Carl remembered how this ground had been in buddout, each rip mounded with a mixture of moto dung, seaweed, birdshit and roof straw. The motos had deftly laid their own fresh dung, but the other ingredients had to be dug from the byres, scraped from the rocks and gathered from the shore by the older girls and opares.

Next the mummies laboriously dragged truckle after truckle of the mixture up from the manor, before spreading and digging it into the earth with their mattocks. There were no wheels on Ham – save for symbols of them – and therefore no cars or vans either, so the Hamsterwomen tilled the long rips themselves – a team of six yoked to the island’s sole plough, with its heavy irony share. Now the ripening wheatie stood as high as his knees, and it looked as if it would be a good crop this year – not that Carl would necessarily be there to see the mummies grind it under the autumn foglamp, their bare breasts nuzzling the hot stone of their querns as they bent sweatily to the graft.

– Ware, guv, said Billi Brudi, catching Carl’s eye as they reached the linchet bordering the next rip and together stepped over it.

Excerpted from The Book of Dave by Will Self Copyright © 2006 by Will Self. Excerpted by permission of Bloomsbury Press (USA). All rights reserved. No part of this excerpt may be reproduced or reprinted without permission in writing from the publisher.

Membership Advantages
  • Reviews
  • "Beyond the Book" backstories
  • Free books to read and review (US only)
  • Find books by time period, setting & theme
  • Read-alike suggestions by book and author
  • Book club discussions
  • and much more!
  • Just $10 for 3 months or $35 for a year
  • More about membership!

Editor's Choice

  • Book Jacket: A Land of Permanent Goodbyes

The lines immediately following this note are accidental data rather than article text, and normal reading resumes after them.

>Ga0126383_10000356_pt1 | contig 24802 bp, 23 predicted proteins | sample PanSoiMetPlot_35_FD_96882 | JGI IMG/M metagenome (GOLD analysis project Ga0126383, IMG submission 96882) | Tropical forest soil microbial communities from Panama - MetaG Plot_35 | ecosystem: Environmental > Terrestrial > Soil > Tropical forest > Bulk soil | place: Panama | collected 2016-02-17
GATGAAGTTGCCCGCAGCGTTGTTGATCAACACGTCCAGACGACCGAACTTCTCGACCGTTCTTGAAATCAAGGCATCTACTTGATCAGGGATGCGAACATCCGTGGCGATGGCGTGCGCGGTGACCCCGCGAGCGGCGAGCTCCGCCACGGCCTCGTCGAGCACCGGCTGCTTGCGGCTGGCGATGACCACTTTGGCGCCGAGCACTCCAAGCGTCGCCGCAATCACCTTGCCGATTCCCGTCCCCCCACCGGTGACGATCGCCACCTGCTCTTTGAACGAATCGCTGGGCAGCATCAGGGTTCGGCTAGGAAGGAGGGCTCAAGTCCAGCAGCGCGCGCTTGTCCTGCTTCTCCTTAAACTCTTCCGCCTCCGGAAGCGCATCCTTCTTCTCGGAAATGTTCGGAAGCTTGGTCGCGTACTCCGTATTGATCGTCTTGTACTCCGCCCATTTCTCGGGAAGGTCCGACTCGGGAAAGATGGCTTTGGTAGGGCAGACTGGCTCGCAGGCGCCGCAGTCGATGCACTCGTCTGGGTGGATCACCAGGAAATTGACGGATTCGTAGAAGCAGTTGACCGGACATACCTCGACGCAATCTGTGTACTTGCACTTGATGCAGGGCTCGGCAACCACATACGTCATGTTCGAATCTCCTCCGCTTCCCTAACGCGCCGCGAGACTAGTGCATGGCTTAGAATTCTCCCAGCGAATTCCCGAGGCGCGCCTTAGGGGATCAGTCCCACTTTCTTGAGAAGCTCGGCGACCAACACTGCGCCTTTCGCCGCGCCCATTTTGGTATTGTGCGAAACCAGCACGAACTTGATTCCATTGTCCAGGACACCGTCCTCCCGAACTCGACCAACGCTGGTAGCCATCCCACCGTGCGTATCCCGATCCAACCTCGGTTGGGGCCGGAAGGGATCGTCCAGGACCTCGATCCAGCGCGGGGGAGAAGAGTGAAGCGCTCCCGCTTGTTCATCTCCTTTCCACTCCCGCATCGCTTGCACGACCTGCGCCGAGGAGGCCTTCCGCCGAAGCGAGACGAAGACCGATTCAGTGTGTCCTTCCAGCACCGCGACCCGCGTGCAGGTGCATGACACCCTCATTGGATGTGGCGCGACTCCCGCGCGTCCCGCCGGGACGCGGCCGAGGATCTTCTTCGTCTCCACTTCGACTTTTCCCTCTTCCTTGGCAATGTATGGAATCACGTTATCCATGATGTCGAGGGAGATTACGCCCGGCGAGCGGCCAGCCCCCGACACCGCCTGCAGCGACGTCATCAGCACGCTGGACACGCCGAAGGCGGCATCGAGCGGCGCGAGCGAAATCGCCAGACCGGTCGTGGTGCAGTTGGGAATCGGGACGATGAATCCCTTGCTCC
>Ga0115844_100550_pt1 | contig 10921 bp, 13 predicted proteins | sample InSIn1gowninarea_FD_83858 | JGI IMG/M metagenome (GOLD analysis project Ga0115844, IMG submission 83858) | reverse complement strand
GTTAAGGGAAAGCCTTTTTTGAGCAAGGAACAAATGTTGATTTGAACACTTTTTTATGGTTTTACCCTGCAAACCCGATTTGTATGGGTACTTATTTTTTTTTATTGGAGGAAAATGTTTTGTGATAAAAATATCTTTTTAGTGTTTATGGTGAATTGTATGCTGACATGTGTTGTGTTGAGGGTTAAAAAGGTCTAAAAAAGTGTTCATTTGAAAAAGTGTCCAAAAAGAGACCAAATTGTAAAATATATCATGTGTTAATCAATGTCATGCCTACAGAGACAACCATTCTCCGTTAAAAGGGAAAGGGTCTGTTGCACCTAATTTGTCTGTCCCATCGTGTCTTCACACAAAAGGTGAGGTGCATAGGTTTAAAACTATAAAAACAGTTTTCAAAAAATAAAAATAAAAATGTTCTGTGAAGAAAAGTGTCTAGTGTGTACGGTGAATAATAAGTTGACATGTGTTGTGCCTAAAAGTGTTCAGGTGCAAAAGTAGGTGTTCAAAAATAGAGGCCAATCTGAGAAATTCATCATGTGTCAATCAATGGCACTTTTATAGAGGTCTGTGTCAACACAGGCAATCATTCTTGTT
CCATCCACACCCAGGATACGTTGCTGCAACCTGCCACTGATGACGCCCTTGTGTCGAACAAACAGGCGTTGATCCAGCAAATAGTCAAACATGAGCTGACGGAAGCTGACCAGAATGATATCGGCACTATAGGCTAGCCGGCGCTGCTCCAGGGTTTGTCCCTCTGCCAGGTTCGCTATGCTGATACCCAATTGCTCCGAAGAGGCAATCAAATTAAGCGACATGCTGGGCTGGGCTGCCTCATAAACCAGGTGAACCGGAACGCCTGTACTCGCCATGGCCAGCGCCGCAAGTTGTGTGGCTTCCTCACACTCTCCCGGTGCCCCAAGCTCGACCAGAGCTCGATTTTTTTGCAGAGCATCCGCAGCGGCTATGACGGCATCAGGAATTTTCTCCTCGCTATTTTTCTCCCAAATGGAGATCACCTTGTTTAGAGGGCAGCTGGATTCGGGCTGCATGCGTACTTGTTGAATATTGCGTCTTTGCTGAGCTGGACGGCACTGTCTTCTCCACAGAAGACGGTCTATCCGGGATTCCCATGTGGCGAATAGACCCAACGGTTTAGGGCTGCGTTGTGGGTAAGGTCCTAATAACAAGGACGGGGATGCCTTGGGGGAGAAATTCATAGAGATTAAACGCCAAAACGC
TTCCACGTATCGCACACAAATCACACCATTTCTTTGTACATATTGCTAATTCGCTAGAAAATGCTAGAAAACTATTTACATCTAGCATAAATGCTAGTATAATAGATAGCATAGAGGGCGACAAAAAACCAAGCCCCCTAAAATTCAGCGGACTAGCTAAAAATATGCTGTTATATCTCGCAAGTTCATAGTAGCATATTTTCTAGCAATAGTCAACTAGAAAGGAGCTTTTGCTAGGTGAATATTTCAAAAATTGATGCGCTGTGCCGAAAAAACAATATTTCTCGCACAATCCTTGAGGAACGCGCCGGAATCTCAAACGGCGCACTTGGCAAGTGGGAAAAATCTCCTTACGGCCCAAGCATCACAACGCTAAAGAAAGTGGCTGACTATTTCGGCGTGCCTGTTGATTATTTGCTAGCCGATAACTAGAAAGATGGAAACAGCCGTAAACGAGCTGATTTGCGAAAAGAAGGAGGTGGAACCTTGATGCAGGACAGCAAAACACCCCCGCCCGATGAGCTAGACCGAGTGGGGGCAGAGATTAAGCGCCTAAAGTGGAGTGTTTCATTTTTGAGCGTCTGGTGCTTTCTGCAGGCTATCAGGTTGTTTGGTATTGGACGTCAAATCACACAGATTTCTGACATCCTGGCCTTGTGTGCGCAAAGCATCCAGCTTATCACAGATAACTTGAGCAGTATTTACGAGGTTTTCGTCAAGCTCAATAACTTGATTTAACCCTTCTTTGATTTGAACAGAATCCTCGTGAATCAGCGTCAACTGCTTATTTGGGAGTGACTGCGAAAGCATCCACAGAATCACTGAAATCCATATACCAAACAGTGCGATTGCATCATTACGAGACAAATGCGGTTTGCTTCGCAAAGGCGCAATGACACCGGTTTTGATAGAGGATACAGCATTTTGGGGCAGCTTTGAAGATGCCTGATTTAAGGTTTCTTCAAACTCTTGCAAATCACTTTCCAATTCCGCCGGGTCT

A Land of Permanent Goodbyes
    by Atia Abawi

    When you're a refugee, everyone has lost, at least for the time being... And the journey ...

  • Book Jacket: Auntie Poldi and the Sicilian Lions
    Auntie Poldi and the Sicilian Lions
    by Mario Giordano
    Munich matron and self-described worldly sophisticate, Isolde Oberreiter, has decided to retire to a...
  • Book Jacket: Eat the Apple
    Eat the Apple
    by Matt Young
    Truth is stranger than fiction. Matt Young's memoir tackles the space in between truth and ...
  • Book Jacket: Educated
    by Tara Westover
    Tara Westover had the kind of upbringing most of us can only imagine. She was the youngest of seven ...

First Impressions

  • Book Jacket

    The House of Broken Angels
    by Luis Alberto Urrea

    The definitive Mexican-American immigrant story from an acclaimed storyteller.
    Reader Reviews

  • Book Jacket

    Sometimes I Lie
    by Alice Feeney

    This brilliant psychological thriller asks: Is something a lie if you believe it's the truth?
    Reader Reviews

Win this book!
Win The Balcony

The Balcony
by Jane Delury

A century-spanning novel-in-stories of a French village brimming with compassion, natural beauty, and unmistakable humanity.


Word Play

Sorry, we do not currently have an active wordplay!

Books that     

 & enlighten

Visitors can view some of BookBrowse for free. Full access is for members only.

Join Today!

Your guide toexceptional          books

BookBrowse seeks out and recommends books that we believe to be best in class. Books that will whisk you to faraway places and times, that will expand your mind and challenge you -- the kinds of books you just can't wait to tell your friends about.